1
$\begingroup$

Solid $\ce{NaHCO3}$ is heated to $90~^\circ\mathrm{C}$. At equilibrium the total pressure of the gases produced is $0.545~\mathrm{atm}$. Calculate $\Delta G^\circ$ at $90~^\circ\mathrm{C}$ for the reaction.

$$\ce{2 NaHCO3(s) <=> Na2CO3(s) + H2O(g) + CO2(g)}$$

Using the $\Delta G^\circ = -\mathcal{R}T\cdot\ln(K)$ formula, I did the work below:

$$\Delta G^\circ = -(8.31)(273.15 + 90)\cdot\ln(0.545)$$

This gave me $1.83~\mathrm{kJ/mol}$ and therefore $3.66~\mathrm{kJ}$ for the entire reaction, $2~\mathrm{mol}$. Unfortunately, the answer is marked as $7.85~\mathrm{kJ}$, suggesting that $K=1$, why is this?

Shouldn't $K=(0.545)/1$ because of the gases present?

$\endgroup$
3
$\begingroup$

For your reaction:

$$\ce{2 NaHCO3(s) ⇌ Na2CO3(s) + H2O(g) + CO2(g)}$$

$$K=P_{\ce{CO2}}\cdot P_{\ce{H2O}}$$

However, $K\ne0.545\text{ atm}$ because the sum of the pressures is $0.545\text{ atm}$ and the equilibrium constant is the product of the pressures.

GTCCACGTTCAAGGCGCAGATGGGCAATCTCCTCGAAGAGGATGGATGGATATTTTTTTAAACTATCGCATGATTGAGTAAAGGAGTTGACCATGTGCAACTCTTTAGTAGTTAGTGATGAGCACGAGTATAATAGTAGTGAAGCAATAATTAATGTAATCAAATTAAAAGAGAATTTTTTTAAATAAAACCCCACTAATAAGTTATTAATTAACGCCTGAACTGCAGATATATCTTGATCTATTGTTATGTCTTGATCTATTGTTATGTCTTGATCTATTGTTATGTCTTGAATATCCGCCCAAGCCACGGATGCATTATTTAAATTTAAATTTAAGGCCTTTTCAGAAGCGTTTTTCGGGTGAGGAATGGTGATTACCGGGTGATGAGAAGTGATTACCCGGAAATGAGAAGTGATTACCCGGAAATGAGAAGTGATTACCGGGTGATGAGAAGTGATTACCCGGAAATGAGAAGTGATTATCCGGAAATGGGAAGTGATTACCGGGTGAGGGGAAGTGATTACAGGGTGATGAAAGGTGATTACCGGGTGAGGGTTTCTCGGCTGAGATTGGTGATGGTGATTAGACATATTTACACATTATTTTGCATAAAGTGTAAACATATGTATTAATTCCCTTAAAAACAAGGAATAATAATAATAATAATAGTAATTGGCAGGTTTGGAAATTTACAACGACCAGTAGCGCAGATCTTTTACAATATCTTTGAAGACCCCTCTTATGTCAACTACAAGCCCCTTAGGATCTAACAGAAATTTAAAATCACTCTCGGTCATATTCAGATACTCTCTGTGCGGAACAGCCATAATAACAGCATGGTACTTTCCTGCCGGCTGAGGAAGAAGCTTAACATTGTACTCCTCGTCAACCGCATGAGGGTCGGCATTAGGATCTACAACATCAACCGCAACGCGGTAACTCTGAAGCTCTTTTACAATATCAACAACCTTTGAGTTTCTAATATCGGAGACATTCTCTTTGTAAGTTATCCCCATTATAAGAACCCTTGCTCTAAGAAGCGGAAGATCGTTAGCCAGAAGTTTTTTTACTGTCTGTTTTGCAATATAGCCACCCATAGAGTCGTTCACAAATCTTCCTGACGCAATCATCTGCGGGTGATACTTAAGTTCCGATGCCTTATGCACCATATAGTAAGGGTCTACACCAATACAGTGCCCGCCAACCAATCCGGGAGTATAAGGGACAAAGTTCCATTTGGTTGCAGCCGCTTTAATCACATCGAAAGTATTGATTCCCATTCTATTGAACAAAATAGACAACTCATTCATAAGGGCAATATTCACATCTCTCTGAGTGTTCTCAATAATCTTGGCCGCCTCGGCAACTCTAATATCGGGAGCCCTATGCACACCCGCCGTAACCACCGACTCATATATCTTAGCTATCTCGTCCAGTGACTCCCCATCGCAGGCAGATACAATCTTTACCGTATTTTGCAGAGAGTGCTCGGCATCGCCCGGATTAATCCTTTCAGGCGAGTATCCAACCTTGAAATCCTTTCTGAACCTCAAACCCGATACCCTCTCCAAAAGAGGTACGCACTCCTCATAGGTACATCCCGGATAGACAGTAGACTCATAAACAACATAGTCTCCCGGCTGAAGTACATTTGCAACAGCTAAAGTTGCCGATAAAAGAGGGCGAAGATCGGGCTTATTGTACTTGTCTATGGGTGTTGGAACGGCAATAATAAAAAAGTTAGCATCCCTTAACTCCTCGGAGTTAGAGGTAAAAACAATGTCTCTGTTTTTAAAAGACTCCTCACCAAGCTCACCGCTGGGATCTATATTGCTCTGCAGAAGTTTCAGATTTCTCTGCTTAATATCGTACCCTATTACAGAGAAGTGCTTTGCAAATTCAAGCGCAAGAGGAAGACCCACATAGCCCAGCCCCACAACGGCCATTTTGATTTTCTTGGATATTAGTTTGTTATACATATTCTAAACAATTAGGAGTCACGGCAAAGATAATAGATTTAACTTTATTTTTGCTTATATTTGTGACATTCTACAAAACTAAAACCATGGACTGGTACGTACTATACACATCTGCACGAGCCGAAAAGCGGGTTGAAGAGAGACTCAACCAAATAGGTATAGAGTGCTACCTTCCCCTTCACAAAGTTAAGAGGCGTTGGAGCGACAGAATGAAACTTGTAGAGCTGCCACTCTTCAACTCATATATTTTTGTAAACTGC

$$P_{\ce{CO2}}+P_{\ce{H2O}}=0.545\text{ atm}$$

Since you started with no gas, and the stoichiometric coefficients of both gases are equal, then

$$P_{\ce{CO2}}=P_{\ce{H2O}}=\dfrac{0.545\text{ atm}}{2}$$

What is the value of $K$ now?

$\endgroup$
  • 1
    $\begingroup$ $K=\frac{{\left(\frac{0.545}{2}\right)}^2}{1}$ which means ∆G° is 7846J or 7.85kJ. Thank you for pointing out my mistake! $\endgroup$ – twrightsman May 18 '14 at 19:23

Your Answer

By clicking “Post Your Answer”, you agree to our terms of service, privacy policy and cookie policy

Not the answer you're looking for? Browse other questions tagged or ask your own question.